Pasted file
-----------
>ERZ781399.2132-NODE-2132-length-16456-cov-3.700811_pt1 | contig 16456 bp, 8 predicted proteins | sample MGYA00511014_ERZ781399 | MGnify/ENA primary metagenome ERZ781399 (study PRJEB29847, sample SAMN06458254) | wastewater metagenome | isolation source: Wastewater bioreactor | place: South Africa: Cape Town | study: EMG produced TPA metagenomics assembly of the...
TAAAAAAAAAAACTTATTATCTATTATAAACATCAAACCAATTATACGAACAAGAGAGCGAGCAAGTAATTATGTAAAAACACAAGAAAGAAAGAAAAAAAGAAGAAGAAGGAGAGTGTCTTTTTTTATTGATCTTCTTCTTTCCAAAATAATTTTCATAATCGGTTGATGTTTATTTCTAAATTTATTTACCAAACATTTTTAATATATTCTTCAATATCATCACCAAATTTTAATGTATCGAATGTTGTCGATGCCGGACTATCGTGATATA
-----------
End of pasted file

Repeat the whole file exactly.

>ERZ781399.2132-NODE-2132-length-16456-cov-3.700811_pt1 | contig 16456 bp, 8 predicted proteins | sample MGYA00511014_ERZ781399 | MGnify/ENA primary metagenome ERZ781399 (study PRJEB29847, sample SAMN06458254) | wastewater metagenome | isolation source: Wastewater bioreactor | place: South Africa: Cape Town | study: EMG produced TPA metagenomics assembly of the...
TAAAAAAAAAAACTTATTATCTATTATAAACATCAAACCAATTATACGAACAAGAGAGCGAGCAAGTAATTATGTAAAAACACAAGAAAGAAAGAAAAAAAGAAGAAGAAGGAGAGTGTCTTTTTTTATTGATCTTCTTCTTTCCAAAATAATTTTCATAATCGGTTGATGTTTATTTCTAAATTTATTTACCAAACATTTTTAATATATTCTTCAATATCATCACCAAATTTTAATGTATCGAATGTTGTCGATGCCGGACTATCGTGATATA